Diego Arria, who was information minister in Venezuela between 1978 and 1979 points out that while the RCTV was indeed a harsh critic of government — it was a critic of all governments, “including the one I served in. It was extremely critical and independent, but we did not consider closing it. It is the only station with a national reach”. Arria also acerbically comments on Chavez’s administration. “This is a military government, half of it is composed of officers. We should start calling them by their ranks to remind people” [of that fact].

RCTV continues on the Internet and on Cable, so it is not completely stifled — but only 20% of the population has access to cable, and few of those will be among the poorer sections of the population upon whose support Chavez relies. Ominously, the state-owned media, which now includes six TV and eight radio stations, ignored the vociferous student protests about the closure.

Allegedly, when ex-Serbian leader Slobodan Milosevic, was asked why he allowed newspapers to function uncensored, replied that few Serbs read newspapers, and those that did were not going to vote for him anyway. It was the radio and TV that he strictly controlled. Chavez seems to have adopted the same principle. The El Nacional newspaper is still critical but as Arria says, “newspapers are expensive, and have limited reach, while radio and TV really get out to the people”.

Eurasia Group’s Patrick Esteruelas rebuts the accusations that RCTV promoted the 2002 coup — although neither did it broadcast the protests that led to its reversal. “Even so, the channel played a fairly questionable role with its heavy editorialising,” he says. On the other hand, he explains, “It is the latest peak of the trend since the 2004 election. In the past the press operated in much greater freedom but now there is a culture of fear and self-censorship.”

A new media law, which was introduced in Venezuela in 2005 and which is locally known as the ‘Rebound Law’, extended in broad terms the bounds of what is defined as libellous or violent.  The law has also led to an increase in self-censorship and accommodation with the government on the part of some of the media owners. It has resulted in toned-down and non-aggressive criticism, and led to a change in the nature of TV news and analysis broadcasting. Before the law was introduced, early morning news and current affairs shows “had politicians arguing, lots of commentary — now it’s cartoons,” says Esteruelas.

Even the remaining private stations, such as Venevision, seem to have recognised the realities of power and have come to an editorial accommodation with the administration in order to remain on the air.

Washington’s campaign against Chavez has in some measure helped legitimise the president’s behaviour not only domestically but across the region, where Washington often seems blind to the unpopularity of many of its policies. This time, however it may be that Chavez might have gone too far.

A DATOS poll in June found 66.9% of respondents opposed the closure of RCTV. This chimed with a survey from Datanalisis in April that found nearly 70% opposed the shutdown however, most respondents were more concerned with the loss of their favourite soap operas than with press freedom. Esteruelas cautions that the “popular backlash is not just motivated by freedom of the press. It is also that the government has cut some of the nation’s most popular TV programming and replaced it with very dull fare”. Venezuelans are now missing their favourite TV shows, such as Who wants to be a Millionaire? and are not happy with re-runs interspersed with what is essentially feel-good propaganda for the government that now occupy the slot.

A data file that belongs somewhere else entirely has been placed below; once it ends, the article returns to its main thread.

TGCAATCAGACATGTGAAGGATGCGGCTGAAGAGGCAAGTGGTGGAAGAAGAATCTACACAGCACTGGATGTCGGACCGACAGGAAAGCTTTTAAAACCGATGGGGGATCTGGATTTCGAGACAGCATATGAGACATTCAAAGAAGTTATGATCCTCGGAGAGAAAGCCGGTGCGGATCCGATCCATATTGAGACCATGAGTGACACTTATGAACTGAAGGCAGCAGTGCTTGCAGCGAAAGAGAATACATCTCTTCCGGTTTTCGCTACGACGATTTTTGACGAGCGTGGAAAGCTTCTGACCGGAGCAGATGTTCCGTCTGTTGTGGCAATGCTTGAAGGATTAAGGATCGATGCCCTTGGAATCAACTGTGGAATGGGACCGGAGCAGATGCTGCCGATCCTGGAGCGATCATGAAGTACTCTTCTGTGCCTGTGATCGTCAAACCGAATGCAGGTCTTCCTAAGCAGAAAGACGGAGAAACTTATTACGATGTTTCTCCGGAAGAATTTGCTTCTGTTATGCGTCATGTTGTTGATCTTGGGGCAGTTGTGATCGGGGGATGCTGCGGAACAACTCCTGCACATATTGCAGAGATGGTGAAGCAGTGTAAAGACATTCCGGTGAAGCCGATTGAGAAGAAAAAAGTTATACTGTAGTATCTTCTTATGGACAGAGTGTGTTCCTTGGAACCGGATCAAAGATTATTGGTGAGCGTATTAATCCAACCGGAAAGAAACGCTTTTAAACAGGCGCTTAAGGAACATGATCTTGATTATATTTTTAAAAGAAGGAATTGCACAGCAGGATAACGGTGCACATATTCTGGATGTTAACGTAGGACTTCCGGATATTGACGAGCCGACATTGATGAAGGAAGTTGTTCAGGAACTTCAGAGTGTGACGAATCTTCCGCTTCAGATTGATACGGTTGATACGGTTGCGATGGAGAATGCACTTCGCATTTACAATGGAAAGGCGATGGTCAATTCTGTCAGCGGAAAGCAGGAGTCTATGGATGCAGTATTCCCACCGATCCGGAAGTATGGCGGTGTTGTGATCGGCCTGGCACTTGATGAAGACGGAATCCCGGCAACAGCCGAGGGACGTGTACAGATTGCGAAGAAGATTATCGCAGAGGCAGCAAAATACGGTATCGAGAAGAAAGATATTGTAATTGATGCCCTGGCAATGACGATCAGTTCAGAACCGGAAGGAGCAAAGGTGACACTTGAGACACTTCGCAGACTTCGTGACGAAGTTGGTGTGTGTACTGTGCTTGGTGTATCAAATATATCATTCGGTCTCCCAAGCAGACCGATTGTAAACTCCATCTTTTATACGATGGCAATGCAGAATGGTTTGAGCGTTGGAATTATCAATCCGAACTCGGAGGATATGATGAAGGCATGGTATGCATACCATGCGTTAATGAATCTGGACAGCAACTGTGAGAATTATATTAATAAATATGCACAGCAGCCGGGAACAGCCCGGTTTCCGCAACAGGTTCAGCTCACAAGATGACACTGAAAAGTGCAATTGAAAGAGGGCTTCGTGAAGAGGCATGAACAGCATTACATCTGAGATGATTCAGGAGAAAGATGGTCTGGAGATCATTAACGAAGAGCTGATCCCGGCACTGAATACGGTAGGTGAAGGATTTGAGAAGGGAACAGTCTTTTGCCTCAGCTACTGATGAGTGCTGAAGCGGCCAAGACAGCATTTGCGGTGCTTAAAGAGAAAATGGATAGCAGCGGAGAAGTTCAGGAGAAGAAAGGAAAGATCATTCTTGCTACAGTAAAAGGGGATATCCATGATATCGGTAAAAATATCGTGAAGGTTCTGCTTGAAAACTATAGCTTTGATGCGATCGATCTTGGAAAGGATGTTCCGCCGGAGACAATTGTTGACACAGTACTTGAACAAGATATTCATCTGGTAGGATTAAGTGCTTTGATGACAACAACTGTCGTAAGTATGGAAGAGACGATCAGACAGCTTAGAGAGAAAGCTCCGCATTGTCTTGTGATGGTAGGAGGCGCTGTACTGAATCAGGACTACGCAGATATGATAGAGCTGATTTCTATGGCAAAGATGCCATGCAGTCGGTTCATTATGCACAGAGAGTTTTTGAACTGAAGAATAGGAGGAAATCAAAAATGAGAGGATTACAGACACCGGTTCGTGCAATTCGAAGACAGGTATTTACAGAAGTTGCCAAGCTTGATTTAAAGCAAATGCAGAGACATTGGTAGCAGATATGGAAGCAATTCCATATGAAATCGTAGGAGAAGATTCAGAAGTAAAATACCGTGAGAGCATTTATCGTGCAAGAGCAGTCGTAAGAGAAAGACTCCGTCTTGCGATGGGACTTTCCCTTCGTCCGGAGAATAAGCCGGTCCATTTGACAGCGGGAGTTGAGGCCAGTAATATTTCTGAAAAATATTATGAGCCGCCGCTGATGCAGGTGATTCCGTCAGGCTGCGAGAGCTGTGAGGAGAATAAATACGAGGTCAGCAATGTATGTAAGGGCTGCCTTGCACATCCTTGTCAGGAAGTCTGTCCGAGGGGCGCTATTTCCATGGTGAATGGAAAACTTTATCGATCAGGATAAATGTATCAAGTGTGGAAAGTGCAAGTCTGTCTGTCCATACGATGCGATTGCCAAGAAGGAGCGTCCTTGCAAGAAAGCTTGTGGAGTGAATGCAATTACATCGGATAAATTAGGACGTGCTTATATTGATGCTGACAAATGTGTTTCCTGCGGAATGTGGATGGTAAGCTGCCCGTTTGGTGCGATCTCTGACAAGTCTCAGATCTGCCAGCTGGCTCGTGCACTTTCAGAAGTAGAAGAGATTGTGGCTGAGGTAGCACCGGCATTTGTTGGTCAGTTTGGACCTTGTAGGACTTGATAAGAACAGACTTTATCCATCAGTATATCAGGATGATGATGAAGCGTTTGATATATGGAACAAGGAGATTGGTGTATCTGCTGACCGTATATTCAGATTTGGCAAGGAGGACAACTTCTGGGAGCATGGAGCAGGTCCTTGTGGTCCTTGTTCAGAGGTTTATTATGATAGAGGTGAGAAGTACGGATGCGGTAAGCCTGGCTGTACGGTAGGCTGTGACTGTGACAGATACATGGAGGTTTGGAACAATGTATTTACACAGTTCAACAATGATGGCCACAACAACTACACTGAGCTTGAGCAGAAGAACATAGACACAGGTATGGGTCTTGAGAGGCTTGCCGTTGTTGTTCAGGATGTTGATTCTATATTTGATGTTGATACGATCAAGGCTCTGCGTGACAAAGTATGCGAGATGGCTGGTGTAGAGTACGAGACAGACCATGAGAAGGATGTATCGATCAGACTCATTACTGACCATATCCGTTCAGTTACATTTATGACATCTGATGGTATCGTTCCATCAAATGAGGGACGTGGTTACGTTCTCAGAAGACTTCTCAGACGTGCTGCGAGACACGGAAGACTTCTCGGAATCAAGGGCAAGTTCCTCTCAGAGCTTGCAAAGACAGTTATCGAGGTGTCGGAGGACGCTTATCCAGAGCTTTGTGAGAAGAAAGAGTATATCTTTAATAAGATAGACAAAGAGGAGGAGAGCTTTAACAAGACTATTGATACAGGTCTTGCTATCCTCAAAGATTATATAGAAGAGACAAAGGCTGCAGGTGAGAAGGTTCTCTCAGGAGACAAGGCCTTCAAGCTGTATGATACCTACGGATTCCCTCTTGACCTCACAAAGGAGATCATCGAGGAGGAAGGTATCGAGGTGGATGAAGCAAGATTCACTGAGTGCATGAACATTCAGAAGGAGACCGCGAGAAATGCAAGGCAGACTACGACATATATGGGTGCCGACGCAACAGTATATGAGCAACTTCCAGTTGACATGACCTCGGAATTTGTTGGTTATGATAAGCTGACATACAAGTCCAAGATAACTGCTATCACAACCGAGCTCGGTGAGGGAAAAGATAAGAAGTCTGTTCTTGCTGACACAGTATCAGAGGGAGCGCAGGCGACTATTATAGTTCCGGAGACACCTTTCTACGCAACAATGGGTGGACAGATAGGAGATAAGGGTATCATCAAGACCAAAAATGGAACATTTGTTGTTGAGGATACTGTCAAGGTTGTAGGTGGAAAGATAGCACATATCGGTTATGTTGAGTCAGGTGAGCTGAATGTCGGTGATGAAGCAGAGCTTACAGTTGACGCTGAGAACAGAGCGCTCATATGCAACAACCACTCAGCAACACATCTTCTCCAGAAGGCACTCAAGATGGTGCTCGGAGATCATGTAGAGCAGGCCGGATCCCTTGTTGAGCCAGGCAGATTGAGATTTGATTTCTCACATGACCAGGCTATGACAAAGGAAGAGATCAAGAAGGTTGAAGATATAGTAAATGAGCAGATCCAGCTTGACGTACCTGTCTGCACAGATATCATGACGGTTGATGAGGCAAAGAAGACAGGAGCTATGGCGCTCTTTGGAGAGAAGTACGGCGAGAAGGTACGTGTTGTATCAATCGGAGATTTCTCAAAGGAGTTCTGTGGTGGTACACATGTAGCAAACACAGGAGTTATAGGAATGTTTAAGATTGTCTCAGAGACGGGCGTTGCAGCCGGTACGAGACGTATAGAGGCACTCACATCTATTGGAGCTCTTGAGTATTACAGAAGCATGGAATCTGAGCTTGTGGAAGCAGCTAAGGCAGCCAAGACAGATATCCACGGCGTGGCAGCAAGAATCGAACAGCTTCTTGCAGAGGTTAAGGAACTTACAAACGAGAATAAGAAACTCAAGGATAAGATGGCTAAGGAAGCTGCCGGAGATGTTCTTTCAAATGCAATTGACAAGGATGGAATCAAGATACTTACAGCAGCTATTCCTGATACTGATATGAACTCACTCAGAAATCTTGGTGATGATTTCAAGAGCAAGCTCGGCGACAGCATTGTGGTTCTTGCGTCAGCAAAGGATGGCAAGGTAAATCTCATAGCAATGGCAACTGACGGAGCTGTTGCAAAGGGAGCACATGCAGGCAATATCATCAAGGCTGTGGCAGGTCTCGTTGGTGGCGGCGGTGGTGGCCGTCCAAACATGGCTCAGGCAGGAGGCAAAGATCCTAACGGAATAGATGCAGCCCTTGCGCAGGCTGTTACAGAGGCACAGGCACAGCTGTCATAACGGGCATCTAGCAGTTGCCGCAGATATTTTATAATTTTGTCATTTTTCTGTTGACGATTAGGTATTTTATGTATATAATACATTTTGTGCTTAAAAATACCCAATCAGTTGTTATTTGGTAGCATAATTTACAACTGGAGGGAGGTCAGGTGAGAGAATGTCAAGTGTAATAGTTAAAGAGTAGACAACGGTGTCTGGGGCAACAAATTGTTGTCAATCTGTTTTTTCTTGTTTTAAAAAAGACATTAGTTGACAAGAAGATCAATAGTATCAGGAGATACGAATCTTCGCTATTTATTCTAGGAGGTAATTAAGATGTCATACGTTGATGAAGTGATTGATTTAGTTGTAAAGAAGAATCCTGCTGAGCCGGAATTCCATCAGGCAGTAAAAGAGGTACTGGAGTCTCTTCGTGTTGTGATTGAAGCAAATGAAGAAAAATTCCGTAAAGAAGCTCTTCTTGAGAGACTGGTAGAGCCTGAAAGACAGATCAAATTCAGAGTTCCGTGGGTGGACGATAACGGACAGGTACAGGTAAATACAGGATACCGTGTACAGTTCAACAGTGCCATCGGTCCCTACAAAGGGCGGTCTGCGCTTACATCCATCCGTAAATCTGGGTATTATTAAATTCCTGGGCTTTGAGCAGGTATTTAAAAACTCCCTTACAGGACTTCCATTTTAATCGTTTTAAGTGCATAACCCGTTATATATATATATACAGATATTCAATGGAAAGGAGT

The DATOS poll of 600 Venezuelans, taken in early June, showed 56.2% of respondents in favour of the student demonstrators continuing their protests against closure with 23.8% against. Significantly 75% opposed the possible closure of Globovision, the last major independent station which still has 16 years of its licence to run. However, the  fact that its potential closure is on the agenda suggests public  appreciation of how flexible the rule of law has become. Only 7.6% of respondents thought the main pro-government state channel, praised by Chavez, was “good” or “very good”. DATOS found 81.1% of viewers thought it was “bad” or “very bad”.

President Chavez, a frequent and vocal critic of the United States and who was re-elected by a landslide in December 2006 on the back of his generous social spending, was dismissive of the poll results. “This is all part of the conspirators’ plan,” he said in his weekly TV show. “This is an attempt to incite them.” Chavez has accused the students of being part of a US-backed “soft revolution”.

It is unlikely.  However, even deprived TV addicts are not enough to overthrow a government.  Esteruelas says “at the moment there is no alternative, certainly not from the completely discredited opposition.” With gaping social and ethnic divides in the country, it is true that many middle class Venezuelans — and the media that some of them own — could not bring themselves to recognise Chavez’s election victory, and the opposition tactics have been almost criminally stupid.

The merging of all the (many) other leftist parties into one “Bolivarian” organisation does not bode well for the emergence of serious opposition to Chavez’s manifest authoritarian tendencies. Rising oil prices and the pork-barrel public expenditures have helped maintain popular support, but rising consumption and regulation and expropriation of the food sector have led to more food imports than ever before, while oil exports now account for 91% of exports.

Esteruelas identifies how sensitive the economy, and the government is to the maintenance of current oil prices since production is going down, and Chavez’s policies have cut off the foreign investment and expertise needed to develop and expand production. “There is no room for even a small dip in prices.” Of course, at the moment, betting on continuing oil price rises seems safe, but it may not always be so, which ties Chavez’s oil-barrel politics, both internationally and domestically to the global economy he  despises so much. As with the opposition, the crucial test of how authoritarian he is will be how he reacts to losing a parliamentary majority.